Whether the UK hits its net-zero target by 2050, or Scotland more optimistically by 2045, I doubt I’ll be alive to experience this utopian dream. I’ll try to do my bit to keep my emissions low (including methane farts) and separate my own, if not my neighbours, rubbish into the appropriate bins; I’ll continue cycling as long as I can, and refuse to dispose of anything perfectly functional just because it’s deemed old-fashioned, out-dated, or obsolete.

As for food waste, here are views on bagged salad...

Perhaps I should go one step further and systematically fix any bicycle that has a Council Scrappage notice on it, even if I can’t re-unite each bike with its owner. At least it would offer the chance to re-cycle a cycle instead of throwing it on the scrap heap. It would probably confuse my poetic friends in the Street Enforcement Team. Or maybe it’ll give them more time to chase up those naughty cars who can’t comply with the pointless LEZ scheme.

I’ll end on a less ranty note, with a piece I wrote several years ago. It was written as a long introduction to one of the Monday night acts at Henry’s Cellar Bar, a great guy who wrote a song about becoming a multi-millionaire. It was also a reaction to finding my way blocked on the way to this bar due to people gluing themselves to the road outside the Filmhouse.

While Henry’s Cellar and Filmhouse are no more, the Stop the Oil protesters continue to disrupt the roads, the tennis, the Proms, and more. Do they have a point? Maybe. Is this the right way to make their point? Who knows. Will they achieve anything. Again, probably not. But at least they’re not scrapping taxis, bicycles, throwing recyclables into any old bin, or feeding their cattle with MOOtral ruminant for the sake of a very poor pun.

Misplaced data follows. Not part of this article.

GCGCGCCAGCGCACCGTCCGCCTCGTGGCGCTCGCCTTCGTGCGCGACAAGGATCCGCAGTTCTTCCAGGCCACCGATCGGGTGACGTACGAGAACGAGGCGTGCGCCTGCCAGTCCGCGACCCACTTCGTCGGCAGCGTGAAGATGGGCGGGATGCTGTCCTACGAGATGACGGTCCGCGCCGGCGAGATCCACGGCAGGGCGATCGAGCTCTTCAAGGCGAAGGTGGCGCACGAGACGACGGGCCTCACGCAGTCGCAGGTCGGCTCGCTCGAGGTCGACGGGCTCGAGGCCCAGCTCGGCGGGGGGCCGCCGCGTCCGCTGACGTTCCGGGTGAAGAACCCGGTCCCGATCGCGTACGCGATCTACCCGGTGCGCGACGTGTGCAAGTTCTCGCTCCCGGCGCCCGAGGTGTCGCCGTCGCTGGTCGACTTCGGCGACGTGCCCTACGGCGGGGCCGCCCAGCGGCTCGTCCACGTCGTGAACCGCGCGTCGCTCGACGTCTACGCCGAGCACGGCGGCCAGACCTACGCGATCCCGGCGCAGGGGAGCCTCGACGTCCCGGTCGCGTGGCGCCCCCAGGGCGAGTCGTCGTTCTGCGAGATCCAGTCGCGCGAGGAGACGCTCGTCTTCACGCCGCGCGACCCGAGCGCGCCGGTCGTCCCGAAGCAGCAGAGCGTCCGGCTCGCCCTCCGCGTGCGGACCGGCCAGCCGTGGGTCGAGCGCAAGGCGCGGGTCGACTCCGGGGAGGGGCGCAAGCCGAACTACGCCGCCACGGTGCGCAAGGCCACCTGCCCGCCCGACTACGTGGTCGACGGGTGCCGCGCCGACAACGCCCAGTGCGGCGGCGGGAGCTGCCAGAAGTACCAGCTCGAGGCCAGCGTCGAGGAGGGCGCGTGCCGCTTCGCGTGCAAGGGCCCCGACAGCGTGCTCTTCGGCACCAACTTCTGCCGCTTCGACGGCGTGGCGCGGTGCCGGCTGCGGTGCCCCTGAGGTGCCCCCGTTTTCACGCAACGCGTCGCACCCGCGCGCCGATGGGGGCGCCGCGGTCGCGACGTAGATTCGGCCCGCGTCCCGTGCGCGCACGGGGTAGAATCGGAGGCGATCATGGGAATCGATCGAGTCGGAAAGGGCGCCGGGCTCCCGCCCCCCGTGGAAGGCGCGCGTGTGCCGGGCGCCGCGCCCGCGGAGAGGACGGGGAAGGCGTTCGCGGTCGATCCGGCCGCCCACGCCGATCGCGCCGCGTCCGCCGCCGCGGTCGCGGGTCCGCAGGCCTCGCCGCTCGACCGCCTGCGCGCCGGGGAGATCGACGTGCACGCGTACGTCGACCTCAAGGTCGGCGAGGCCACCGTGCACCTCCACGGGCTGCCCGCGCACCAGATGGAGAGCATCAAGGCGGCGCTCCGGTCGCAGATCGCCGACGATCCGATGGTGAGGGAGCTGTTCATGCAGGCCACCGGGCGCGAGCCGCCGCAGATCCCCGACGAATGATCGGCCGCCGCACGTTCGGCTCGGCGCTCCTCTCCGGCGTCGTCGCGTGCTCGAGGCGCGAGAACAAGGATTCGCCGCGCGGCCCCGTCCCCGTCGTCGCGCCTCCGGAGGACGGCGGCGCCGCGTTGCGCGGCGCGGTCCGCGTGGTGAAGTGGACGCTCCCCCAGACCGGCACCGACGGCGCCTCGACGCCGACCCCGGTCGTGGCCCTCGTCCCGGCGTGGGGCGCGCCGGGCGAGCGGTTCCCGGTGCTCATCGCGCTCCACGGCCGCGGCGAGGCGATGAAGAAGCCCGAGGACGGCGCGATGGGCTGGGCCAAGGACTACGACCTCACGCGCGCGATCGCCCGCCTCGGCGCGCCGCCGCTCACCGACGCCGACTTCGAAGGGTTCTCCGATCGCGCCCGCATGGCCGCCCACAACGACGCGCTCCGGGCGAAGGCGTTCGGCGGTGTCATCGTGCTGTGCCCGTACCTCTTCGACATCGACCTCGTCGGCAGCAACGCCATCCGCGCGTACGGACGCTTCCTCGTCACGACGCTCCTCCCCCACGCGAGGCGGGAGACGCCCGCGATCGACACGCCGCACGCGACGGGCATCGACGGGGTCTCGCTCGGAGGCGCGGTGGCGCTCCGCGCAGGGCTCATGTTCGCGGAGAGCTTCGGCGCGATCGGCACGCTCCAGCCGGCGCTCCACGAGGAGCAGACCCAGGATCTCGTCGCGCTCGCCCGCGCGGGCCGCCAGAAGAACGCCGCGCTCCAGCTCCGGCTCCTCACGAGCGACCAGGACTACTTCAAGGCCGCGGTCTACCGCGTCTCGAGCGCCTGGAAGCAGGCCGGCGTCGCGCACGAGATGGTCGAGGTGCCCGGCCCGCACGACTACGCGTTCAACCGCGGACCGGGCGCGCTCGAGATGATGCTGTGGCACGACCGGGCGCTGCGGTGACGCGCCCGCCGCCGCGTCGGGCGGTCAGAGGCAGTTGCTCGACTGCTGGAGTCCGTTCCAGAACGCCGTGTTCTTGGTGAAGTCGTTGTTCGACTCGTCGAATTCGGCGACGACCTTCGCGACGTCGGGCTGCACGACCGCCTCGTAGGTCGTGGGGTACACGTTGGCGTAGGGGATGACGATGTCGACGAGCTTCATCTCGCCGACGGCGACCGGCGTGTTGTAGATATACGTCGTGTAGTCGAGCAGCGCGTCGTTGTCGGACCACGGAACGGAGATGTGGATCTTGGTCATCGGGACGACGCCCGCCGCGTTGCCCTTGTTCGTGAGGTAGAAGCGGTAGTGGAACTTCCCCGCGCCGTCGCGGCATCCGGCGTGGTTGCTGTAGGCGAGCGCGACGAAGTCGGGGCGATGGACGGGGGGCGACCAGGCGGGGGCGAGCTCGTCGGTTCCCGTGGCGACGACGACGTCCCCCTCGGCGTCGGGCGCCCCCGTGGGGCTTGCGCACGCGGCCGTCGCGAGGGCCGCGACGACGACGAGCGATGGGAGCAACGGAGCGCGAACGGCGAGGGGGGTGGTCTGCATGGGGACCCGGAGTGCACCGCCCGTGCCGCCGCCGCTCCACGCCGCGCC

A Helping Hand 

When Malcolm unexpectedly came into a vast amount of money, his concern was not that he would never need to work again, but that he might spend the rest of his days drinking or wanking himself to death. Either way, his fortune seemed likely to end up down the drain. 

Although his new-found solvency could have given him a degree of popularity, he palmed off – literally, on a daily basis – the idea of coupledom. He was happily single, filthily rich, and free from his formerly boring life in the Civil Service.  

Even the manner in which he came to inherit his great wad (of money) was humdrum. One of those emails offering to transfer a sum of money into ones bank account. He nearly deleted it. Then he noticed: the name of this distant relative rang a bell. Literally: kerching! 

There was no chance that Malcolm’s funds would run dry. He lived in the same house – a one-bedroomed bungalow – and drove a perfectly reliable Ford Fiesta. He didn’t own a passport (on account of a fear of flying and a bad bout of mal-de-mere on a booze-run from Calais) and didn’t care for expensive food or wine. 

What, then, would he do with his pot of dough? He needed a project, a cause. Suddenly a line from a pop-song, about noble causes, came to him. Something like, ‘help the needy and the crippled, and put some time into ecology.’ 

Malcolm didn’t have the empathy to care for those in need, especially if they were children. He didn’t dislike kids; he accepted that they were the future, but not his future. The only option, then, was to care for the planet. He’d read on some wanky website that adults were responsible ‘for bequeathing the world to future generations.’